Chapter 4: A Futile Chore
Footnote: Barriers: Business Deficiencies
Nature gives to each his unique bequest of talents. But few have the right balance to survive and prosper alone in a free market. Balance is achieved by forming teams whose members collectively possess the necessary talents in the right measure. This leaves the lone artisan severely disadvantaged.
My business did two things. It produced something. It then sold that thing. These two activities require different human abilities. They are therefore normally performed by different individuals. One is technical. The other is a salesman. These two individuals must be able to work together. Good communication between them is therefore vital. For this to be possible, their areas of knowledge and ability must overlap.
Within their chosen trades, industries or professions, most people have a sufficiently broad aptitude profile or range of latent talents to be able to fulfil either of these roles. During the 15 years of running my business, I did at various times master both the technical side and the sales side. Nevertheless, my effectiveness in one of these areas has always been very weak to the extent that it has prevented my business from growing as it should. The surprise is that it has not always been the same area that was the weak one.
The problem has been the time it takes to switch from being a technical person to being a sales person and vice versa. The complete psychological reorientation from one to the other takes me about a month. I cannot switch instantly according to day-to-day events and circumstances. While I am performing one role, I cannot perform effectively in the other.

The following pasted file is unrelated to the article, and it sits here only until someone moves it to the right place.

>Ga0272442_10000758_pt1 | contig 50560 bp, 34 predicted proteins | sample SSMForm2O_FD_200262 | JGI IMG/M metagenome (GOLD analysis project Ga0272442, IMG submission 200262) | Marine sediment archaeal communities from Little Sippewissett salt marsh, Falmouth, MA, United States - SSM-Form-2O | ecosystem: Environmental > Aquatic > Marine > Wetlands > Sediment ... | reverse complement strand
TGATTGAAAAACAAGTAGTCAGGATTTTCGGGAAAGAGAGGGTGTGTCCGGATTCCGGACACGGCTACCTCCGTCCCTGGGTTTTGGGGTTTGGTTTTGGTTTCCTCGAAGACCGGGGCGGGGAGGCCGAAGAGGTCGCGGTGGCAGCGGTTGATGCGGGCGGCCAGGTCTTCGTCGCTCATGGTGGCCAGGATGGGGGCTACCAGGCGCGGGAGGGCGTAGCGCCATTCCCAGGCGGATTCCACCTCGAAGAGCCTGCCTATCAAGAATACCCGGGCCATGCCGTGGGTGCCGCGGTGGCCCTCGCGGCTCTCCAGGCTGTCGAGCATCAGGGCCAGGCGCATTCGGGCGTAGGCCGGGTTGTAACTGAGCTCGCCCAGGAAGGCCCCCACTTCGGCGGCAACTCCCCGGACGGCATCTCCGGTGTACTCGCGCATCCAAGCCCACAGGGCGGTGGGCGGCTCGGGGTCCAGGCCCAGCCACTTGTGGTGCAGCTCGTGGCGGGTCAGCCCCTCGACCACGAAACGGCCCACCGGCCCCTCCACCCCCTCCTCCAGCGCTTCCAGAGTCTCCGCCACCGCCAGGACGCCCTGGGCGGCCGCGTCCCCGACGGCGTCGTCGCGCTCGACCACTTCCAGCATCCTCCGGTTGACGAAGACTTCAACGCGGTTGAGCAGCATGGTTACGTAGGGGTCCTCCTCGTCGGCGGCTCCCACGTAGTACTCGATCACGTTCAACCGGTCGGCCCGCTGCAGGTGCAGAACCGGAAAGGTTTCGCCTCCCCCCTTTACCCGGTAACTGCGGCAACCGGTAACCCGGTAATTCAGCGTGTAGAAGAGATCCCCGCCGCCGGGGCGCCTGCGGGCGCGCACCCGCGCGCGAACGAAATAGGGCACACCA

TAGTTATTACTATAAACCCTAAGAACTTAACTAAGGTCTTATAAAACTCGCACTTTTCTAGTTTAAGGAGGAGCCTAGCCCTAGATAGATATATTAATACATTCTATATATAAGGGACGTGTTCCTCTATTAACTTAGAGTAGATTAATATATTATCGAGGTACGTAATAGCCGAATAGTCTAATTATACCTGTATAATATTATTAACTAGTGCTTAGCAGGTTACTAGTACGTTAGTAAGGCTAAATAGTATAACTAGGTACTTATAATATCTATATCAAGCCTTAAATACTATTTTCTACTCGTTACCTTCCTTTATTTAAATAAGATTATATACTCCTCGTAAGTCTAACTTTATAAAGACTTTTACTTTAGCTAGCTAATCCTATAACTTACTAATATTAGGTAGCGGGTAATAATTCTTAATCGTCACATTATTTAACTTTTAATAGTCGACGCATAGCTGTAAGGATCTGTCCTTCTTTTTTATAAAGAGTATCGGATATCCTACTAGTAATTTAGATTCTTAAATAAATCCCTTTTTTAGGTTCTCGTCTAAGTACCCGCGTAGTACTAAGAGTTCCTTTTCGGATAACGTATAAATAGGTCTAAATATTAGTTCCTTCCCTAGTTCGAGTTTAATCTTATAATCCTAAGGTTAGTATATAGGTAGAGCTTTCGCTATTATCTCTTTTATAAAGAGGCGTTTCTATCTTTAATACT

Selling Own Product
Furthermore, the focus of my sales role was selling what I, in my technical role, had produced. I was selling my own creations. There is a strong negative psychological force to overcome when trying to sell one's own creation in that rejection or fear of rejection becomes very personal and difficult to deal with. This factor persuades me that I should have placed myself permanently in the role of technical developer.
Need For A Partner
This left my business as a whole severely lacking on the marketing and sales side. The critical deficiency in my business was therefore one of a human resource to fulfil this role on a permanent basis. I needed a business partner whose aptitude profile was the inverse of my own. In other words, it would top up each of my aptitudes so that together we would effectively score 10 out of 10 for each.
Owing to family circumstances it would have been very difficult for me to set up in an office with a partner and consequently have to spend long hours away from home. Such an endeavour would undoubtedly have demanded vast amounts of 'overtime' of me. Forming an aptitude-balanced team with a partner was therefore not a practical option. Being constrained to trying to make a living within a competitive capitalist free market, failure was for me inevitable.
I do not believe it possible for an individual to change his given talents any more than he "by taking thought can add one cubit unto his stature". He can only develop what he has been given. This poses a moral question concerning the capitalist free market. Is it acceptable for society to allow a person, who is constrained by circumstance to work alone, to be denied the opportunity to exchange the fruits of his labour simply because he was not bequeathed with the talents of a businessman? I think not.
Parent Document |
© May 1998 Robert John Morton